The machines end up being many times a black box full of secrets even for its own developers, who are unable to understand what path the model has followed to reach a certain conclusion. Alonso maintains that "normally when they judge you, they give you an explanation in a sentence": "But the problem is that this type of algorithm is opaque. You are facing a kind of oracle that is going to give a verdict. "

"People have the right to ask how an intelligent system suggests certain decisions and not others and companies have a duty to help people understand the decision process"

"Imagine that you are going to an open-air festival and when you get to the front row, the security officers will throw you out without giving you an explanation. You will feel outraged. But if you explain that the first row is reserved for people in wheelchairs, you will go back but you will not get angry. The same goes for these algorithms, if we do not know what is happening, a feeling of dissatisfaction may occur, "Alonso explains.

To put an end to this dilemma, researchers working in artificial intelligence demand transparency and explanation of the training model. Large technology companies like Microsoft defend several principles to make responsible use of artificial intelligence and drive initiatives to try to open the black box algorithms and explain why their decisions.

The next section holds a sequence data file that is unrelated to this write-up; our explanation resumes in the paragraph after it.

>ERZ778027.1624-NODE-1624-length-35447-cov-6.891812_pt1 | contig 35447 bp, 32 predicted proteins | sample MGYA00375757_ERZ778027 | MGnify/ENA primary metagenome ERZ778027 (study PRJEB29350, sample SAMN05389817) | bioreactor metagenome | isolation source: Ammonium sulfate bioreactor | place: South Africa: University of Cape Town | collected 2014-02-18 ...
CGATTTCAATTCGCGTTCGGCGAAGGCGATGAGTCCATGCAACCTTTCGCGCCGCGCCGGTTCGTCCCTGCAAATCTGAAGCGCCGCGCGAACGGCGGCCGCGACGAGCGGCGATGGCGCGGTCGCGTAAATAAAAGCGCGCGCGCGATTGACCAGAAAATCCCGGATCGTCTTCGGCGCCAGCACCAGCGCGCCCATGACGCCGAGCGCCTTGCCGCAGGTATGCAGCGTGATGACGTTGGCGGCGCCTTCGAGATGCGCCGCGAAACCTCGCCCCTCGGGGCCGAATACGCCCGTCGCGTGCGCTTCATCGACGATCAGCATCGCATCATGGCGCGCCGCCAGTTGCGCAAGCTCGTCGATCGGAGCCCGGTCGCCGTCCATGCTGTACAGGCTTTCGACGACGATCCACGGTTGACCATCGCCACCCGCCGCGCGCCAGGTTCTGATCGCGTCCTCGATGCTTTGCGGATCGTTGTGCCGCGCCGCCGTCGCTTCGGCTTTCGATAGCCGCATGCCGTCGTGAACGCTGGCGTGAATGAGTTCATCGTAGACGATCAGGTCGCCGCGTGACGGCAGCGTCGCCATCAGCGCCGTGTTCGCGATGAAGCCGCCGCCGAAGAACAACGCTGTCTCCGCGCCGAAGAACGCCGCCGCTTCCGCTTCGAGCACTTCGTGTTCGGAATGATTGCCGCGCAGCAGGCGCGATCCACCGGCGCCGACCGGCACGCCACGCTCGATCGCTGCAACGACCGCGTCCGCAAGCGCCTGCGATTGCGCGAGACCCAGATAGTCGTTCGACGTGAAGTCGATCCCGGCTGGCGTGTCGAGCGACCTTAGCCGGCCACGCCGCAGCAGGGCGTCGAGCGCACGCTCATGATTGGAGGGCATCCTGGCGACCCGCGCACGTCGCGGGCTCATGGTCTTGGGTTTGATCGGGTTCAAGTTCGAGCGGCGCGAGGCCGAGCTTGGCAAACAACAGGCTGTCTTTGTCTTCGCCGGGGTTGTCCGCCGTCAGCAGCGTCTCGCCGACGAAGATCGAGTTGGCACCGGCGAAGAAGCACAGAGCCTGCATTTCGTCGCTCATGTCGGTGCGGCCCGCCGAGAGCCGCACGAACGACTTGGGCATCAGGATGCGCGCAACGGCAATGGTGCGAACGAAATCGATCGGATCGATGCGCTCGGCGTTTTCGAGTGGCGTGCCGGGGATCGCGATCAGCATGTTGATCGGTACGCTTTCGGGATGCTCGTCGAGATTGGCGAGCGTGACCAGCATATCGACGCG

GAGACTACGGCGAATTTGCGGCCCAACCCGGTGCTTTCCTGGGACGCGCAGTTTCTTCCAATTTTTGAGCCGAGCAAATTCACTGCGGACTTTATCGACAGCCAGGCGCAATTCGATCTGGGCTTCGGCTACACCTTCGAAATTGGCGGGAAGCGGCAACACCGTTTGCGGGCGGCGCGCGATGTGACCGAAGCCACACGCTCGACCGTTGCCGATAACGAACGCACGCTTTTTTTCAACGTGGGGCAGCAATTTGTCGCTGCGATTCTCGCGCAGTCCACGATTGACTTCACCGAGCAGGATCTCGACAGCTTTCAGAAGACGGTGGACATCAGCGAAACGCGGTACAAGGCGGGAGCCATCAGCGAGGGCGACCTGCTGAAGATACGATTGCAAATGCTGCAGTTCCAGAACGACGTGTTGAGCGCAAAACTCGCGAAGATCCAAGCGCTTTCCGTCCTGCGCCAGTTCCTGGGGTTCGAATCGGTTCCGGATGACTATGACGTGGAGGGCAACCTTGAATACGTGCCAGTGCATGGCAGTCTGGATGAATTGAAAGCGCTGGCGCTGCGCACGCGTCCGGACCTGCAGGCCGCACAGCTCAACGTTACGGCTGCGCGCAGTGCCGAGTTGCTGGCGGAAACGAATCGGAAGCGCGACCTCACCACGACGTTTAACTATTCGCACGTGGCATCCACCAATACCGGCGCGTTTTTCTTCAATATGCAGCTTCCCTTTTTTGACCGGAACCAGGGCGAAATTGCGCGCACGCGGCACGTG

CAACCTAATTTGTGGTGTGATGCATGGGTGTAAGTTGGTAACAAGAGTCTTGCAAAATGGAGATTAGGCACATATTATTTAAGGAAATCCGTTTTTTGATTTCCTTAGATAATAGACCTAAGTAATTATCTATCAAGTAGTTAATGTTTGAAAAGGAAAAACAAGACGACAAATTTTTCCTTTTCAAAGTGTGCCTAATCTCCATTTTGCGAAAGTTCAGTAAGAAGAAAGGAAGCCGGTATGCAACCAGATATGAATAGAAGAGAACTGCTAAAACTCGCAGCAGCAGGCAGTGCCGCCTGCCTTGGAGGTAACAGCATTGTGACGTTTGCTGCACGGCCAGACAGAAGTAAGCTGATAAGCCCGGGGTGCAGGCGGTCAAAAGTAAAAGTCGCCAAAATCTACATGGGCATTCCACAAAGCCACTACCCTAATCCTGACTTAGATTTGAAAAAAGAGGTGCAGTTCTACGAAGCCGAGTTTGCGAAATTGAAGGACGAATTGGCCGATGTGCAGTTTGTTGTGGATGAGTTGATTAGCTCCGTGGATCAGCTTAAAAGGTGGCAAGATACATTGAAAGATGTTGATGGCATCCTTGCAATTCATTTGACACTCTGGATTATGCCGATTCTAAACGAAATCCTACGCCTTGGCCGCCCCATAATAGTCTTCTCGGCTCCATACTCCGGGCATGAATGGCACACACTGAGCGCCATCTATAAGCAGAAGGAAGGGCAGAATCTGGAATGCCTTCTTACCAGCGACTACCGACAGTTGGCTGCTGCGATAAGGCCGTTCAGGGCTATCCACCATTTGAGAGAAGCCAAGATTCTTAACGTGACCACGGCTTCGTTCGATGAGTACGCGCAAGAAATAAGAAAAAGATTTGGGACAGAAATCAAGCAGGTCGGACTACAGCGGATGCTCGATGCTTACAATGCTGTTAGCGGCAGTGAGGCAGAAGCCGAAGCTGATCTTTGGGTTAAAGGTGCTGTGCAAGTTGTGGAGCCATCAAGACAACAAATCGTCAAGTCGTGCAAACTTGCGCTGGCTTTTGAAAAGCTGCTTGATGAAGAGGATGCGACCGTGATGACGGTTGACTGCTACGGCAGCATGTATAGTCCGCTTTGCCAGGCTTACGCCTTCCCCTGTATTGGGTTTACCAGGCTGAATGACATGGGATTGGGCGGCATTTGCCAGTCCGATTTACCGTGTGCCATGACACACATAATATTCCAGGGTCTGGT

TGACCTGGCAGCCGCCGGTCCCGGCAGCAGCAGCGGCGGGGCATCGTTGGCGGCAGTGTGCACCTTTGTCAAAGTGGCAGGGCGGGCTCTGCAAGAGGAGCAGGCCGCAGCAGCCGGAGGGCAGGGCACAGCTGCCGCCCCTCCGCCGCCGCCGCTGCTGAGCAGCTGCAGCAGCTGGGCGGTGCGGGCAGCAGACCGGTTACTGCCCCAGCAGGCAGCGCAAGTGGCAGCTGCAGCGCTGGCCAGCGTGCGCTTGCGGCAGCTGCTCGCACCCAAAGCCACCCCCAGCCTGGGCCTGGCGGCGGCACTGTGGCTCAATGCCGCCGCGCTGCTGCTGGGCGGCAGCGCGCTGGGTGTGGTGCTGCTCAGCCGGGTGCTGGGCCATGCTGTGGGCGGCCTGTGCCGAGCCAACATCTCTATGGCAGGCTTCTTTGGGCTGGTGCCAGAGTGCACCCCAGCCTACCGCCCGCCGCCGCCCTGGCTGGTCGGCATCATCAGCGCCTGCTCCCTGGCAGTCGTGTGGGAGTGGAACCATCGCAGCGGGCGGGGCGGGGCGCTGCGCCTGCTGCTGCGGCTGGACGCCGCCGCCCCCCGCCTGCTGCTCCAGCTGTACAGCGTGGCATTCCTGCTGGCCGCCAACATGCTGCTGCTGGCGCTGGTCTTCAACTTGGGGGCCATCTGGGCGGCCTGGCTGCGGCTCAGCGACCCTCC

Telefonica is organizing a challenge in the area of LUCA -Its data unit- in order to create new tools to detect unwanted biases in the data. Accenture has developed AI Fairness and IBM has also developed your own tool that detects bias and explains how artificial intelligence makes certain decisions. For Francesca Rossi, director of ethics in artificial intelligence at IBM, the key is that artificial intelligence systems are transparent and reliable: "People have the right to ask how an intelligent system suggests certain decisions and not others and companies have the duty to help people understand the decision process. "